I'll write more about Kluge soon, but will say here that there is no writer like him in contemporary American literature, nor, for that matter, in almost any literature I know of (though there very well may be others writing elsewhere who are doing similarly unusual things). A noted lawyer, philosopher and social critic, and one of the most important filmmakers and leaders of the New German Cinema, with films such as Yesterday Girl (based on his famous story "Anita G."), The Female Patriot, Occasional Work of a Female Slave, and Artists Under the Bigtop: Perplexed, he has also published short fiction, or rather texts that hover between several different genres in which fiction, history and philosophy are central since the early 1960s, when he issued his first collection, Lebensläufe (Case Histories), which was translated initially by Leila Vennewitz as Attendance List for a Funeral, and then later under the more approximate English title. One of his most notable stylistic traits is his dizzying concision; in the early work, this function at the level of the sentence, which is to say in descriptive passages of pinpoint precision and detail, as well as aphorisms, but in the later stories (Kluge is around 73), the brevity rises to the level of the texts themselves--as overall length, concision of structure, characterization, you name it. Many of the stories in The Devil's Blind Spot (and he actually does write about the Devil, or some version of him, in many of the pieces) are no longer than two-three printed pages, or are broken up, as in the earlier work, into sections which also are as brief as prose poems, though they're written in declarative prose and fragments, and rarely in lyric language. I have about two sections to go, but I can say, anyone who can range from stories about medieval witchcraft to the unrequited souls of African slaves in Brazil to Adorno's girlfriend to the Islamicists' attacks on the American embassy at Islamabad to the thought processes of cilia (yes!) and make nearly all these texts work gets superprops from me.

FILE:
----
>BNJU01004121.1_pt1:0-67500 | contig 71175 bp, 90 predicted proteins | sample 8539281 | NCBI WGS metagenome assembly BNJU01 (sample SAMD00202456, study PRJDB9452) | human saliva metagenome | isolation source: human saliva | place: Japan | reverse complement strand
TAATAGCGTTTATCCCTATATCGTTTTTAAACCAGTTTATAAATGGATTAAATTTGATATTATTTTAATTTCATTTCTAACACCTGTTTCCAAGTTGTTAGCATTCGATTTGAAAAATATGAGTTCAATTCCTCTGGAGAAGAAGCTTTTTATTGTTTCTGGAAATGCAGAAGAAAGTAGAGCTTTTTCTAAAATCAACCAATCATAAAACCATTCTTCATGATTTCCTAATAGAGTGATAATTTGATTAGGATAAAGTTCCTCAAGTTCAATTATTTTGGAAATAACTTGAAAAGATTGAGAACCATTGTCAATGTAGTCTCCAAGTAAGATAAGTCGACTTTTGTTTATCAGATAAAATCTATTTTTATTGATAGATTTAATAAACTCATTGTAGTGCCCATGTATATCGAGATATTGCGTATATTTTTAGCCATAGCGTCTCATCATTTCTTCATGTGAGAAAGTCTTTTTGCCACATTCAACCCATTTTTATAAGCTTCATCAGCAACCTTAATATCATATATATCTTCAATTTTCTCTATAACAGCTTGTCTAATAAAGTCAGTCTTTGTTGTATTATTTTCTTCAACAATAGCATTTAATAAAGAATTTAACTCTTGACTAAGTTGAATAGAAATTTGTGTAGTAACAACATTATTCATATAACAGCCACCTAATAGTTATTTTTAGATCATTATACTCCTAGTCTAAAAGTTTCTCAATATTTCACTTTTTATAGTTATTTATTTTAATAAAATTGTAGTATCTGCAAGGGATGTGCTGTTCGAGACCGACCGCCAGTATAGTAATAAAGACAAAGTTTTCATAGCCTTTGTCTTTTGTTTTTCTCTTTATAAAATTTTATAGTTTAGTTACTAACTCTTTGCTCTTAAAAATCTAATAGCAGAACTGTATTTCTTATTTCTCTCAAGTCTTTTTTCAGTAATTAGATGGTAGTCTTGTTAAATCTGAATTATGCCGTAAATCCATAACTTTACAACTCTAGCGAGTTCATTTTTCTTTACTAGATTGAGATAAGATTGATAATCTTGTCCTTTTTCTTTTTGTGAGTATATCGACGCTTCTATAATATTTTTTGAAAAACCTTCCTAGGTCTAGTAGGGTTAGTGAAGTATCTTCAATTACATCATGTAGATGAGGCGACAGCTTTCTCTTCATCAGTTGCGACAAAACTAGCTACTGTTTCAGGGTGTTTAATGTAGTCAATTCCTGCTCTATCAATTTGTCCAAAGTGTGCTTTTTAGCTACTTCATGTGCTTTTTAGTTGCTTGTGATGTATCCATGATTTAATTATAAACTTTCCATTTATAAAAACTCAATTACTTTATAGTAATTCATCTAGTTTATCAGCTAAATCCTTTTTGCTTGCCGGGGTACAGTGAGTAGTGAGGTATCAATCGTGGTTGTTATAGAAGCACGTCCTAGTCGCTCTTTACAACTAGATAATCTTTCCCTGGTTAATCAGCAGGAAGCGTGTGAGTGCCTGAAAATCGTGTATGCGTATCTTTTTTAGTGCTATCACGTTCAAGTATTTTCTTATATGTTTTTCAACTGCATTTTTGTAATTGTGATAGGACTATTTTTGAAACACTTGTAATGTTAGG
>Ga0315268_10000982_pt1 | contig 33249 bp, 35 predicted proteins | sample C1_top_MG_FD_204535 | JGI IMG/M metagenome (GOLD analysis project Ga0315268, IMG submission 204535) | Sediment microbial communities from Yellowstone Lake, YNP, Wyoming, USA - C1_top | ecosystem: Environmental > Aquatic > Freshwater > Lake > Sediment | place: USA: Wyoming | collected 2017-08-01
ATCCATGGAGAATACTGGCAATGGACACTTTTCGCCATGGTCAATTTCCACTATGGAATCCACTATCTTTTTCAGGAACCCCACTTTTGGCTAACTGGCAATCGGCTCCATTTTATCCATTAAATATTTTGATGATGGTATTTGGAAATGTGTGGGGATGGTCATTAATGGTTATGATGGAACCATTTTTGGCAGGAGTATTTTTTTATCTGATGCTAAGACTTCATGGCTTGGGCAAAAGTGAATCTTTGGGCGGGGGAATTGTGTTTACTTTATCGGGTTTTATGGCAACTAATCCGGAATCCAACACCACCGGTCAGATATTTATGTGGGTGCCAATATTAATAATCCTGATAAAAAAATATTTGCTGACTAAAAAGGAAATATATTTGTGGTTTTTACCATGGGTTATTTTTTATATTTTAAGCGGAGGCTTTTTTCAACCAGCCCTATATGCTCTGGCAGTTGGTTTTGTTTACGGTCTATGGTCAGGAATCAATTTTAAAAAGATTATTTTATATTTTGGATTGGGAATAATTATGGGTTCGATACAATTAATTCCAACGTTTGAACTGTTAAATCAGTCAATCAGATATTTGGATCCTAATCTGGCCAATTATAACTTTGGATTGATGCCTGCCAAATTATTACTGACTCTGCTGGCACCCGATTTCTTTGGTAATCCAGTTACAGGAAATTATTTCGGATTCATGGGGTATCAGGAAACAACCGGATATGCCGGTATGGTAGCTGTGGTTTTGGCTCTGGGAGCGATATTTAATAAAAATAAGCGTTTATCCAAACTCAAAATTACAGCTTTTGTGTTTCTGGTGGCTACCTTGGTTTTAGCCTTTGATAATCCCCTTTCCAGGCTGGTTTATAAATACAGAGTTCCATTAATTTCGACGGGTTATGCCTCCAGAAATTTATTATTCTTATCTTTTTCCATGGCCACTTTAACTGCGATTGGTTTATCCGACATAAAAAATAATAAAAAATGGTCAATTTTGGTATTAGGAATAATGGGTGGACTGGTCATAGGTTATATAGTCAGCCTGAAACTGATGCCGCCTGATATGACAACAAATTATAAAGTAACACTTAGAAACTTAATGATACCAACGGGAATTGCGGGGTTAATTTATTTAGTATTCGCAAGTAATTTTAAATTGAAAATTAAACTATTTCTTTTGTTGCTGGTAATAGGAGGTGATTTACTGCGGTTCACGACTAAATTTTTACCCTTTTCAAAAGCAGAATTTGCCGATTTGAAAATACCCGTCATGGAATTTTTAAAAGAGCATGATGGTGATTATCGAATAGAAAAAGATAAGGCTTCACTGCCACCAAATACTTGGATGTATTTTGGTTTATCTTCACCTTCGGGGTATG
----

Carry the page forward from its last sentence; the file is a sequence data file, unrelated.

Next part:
I also realize as I'm concluding this book that a genius of Kluge's type is sorely needed in our contemporary American sociopolitical discourse, but his is such an acquired taste that it's unlikely he'll be read by more than a handfull of people. But more on him and the stories soon.
C. purchased a new, small camera, so we were snapping photos throughout the trip, and here is one of my favorites, a young brotha changing money in a gallery-money exchange-warehouse-hangout spot right off the main street, el Conde, and the park in front of the Cathedral Basílica of Santo Domingo, the oldest Catholic church in the oldest continously European-settled city in the Americas. To say his arms and hands are dancing as he's enjoying himself (money can do that to you!) wouldn't be an exaggeration.
Photo © John Keene, 2005.